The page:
The back-to-back stage victories solidified Geoghegan Hart atop the GC as the leading riders finished within a few seconds of each other in another intense day of racing. The bunch was fractured coming into the final string of climbs.

Pavel Sivakov also rode well for Ineos Grenadiers, kicking to fourth and moving up to fourth overall on GC.

Things will spice up even more Wednesday in the 162.5km third stage from Ritten to Brentonico San Valentino, ending with a first-category summit finish.

“Even today the race was more challenging than I expected, but tomorrow’s stage is certainly a different story. A final 15-kilometer climb will be a diverse and demanding test, and I’m sincerely looking forward to it,” he said. “At Tirreno-Adriatico the neutralization on the uphill finish prevented me from really testing myself on a climb of this magnitude. I don’t know the San Valentino climb, but I think it can give me some important answers.”

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Stage 1: Tao Geoghegan Hart strikes first blow

Tao Geoghegan Hart celebrates victory in opening stage. (Photo: Tim de Waele/Getty Images)

Tao Geoghegan Hart struck the first blow in the opening stage at the Tour of the Alps.

The Ineos Grenadiers overcame a late-stage attack by Hugh Carthy (EF Education-Easypost) to win the stage. Felix Gall (AG2R-Citroën) came through second, with Carthy third, and Ivan Sosa (Team Movistar) and Aleksandr Vlasov (Bora-Hansgrohe) rounding out the top-5.

Geoghegan Hart, a winner of the 2020 Giro d’Italia, said he’s not using the five-stage race as a springboard back to the “corsa rosa” next month.

“I’m not here in preparation for the Giro d’Italia, because that wouldn’t do justice to this fantastic race,” he said. “Each race is a story in itself, and I try to honor it as such: I never show up at the start of one event in preparation for another; I’m here to give it my all.”

Ineos Grenadiers comes loaded with a top squad, many of them also headed to the Giro next month. Pavel Sivakov also punched into the top 10 in Monday’s opening salvo.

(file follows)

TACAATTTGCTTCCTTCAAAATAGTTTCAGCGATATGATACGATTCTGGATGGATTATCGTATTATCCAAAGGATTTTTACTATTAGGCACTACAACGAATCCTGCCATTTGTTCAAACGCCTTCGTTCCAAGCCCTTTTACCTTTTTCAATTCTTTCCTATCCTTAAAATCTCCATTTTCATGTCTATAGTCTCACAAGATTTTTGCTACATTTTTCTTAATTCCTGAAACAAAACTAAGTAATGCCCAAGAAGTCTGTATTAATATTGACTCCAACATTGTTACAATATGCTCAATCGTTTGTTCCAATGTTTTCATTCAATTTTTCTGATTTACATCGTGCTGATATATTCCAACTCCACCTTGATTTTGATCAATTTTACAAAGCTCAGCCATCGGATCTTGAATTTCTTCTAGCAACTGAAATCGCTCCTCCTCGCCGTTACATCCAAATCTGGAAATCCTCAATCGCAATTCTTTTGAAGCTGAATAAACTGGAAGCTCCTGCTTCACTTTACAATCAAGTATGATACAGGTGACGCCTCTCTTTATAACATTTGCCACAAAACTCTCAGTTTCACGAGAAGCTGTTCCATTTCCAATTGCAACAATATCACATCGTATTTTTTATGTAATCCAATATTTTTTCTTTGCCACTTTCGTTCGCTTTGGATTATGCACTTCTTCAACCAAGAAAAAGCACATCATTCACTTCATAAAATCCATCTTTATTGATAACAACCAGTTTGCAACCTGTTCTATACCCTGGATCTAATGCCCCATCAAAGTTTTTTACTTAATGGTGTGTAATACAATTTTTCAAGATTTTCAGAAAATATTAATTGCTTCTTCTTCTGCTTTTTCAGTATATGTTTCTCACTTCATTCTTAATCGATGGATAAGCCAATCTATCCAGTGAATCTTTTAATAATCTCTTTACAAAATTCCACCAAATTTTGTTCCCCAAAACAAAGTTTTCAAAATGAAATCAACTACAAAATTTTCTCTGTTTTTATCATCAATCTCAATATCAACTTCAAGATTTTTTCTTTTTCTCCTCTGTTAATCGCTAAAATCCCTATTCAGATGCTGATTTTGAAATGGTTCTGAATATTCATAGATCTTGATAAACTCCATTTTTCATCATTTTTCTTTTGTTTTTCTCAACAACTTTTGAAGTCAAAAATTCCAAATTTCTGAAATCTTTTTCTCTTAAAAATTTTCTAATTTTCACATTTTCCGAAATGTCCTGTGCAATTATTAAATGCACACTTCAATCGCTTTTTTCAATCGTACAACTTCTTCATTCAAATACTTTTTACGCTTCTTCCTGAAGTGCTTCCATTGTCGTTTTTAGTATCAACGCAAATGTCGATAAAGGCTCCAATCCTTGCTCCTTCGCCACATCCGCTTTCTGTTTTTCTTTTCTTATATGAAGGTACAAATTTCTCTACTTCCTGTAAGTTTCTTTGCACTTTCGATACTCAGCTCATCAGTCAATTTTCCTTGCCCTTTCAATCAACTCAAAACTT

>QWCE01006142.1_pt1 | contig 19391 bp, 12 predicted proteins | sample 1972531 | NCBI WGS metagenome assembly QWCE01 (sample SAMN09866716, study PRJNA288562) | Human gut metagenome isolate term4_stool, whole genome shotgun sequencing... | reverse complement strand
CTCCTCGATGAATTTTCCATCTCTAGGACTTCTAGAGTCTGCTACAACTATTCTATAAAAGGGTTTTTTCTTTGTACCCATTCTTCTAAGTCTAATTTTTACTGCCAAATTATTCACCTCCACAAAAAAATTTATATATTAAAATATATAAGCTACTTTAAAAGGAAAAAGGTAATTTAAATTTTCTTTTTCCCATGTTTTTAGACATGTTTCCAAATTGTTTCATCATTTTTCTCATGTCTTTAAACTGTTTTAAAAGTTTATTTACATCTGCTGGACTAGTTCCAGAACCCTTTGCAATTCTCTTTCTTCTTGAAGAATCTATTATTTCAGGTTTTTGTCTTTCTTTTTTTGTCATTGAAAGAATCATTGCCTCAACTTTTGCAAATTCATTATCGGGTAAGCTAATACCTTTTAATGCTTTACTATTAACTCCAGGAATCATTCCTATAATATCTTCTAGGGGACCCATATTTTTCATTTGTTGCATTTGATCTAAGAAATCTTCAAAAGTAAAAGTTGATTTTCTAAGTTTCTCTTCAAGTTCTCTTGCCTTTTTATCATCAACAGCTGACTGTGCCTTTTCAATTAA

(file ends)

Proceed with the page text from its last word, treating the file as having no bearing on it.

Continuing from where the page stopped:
Back to winning ways: ‘Winning today has tastes even sweeter’

Geoghegan Hart celebrates victory. (Photo: Tim de Waele/Getty Images)

Geoghegan Hart’s first pro wins came at this race in 2019, heralding his rise at the Giro the next year when he came on strong in the final week to win the pink jersey.

Since then, injuries and perhaps expectations have weighed on him.

He’s come out gang-busters so far in 2023, with one win at the Volta a Valenciana earlier this season in what’s a contract year.

“To return to success on these roads is nice. Four years later is certainly a different experience,” he said after the race. “Among many things, my training method has changed. Now there is much more clarity and balance to my program, perhaps in the past I tended to train too much.

“Winning today tastes even sweeter because yesterday was my father’s birthday. With my job we don’t get to spend much time together, even less on special days – I wanted to dedicate today’s win to him, and I’m glad I was able to do that.”

The race continues Tuesday with the 165.2km second stage from Reith im Alpbachtal to Ritten. The stage features two short but steep climbs in the closing hour, before a fast and uneven kick to the line.

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An American in France

What’s it like to be an American cyclist living in France? Watch to get professional road cyclist Joe Dombrowski’s view.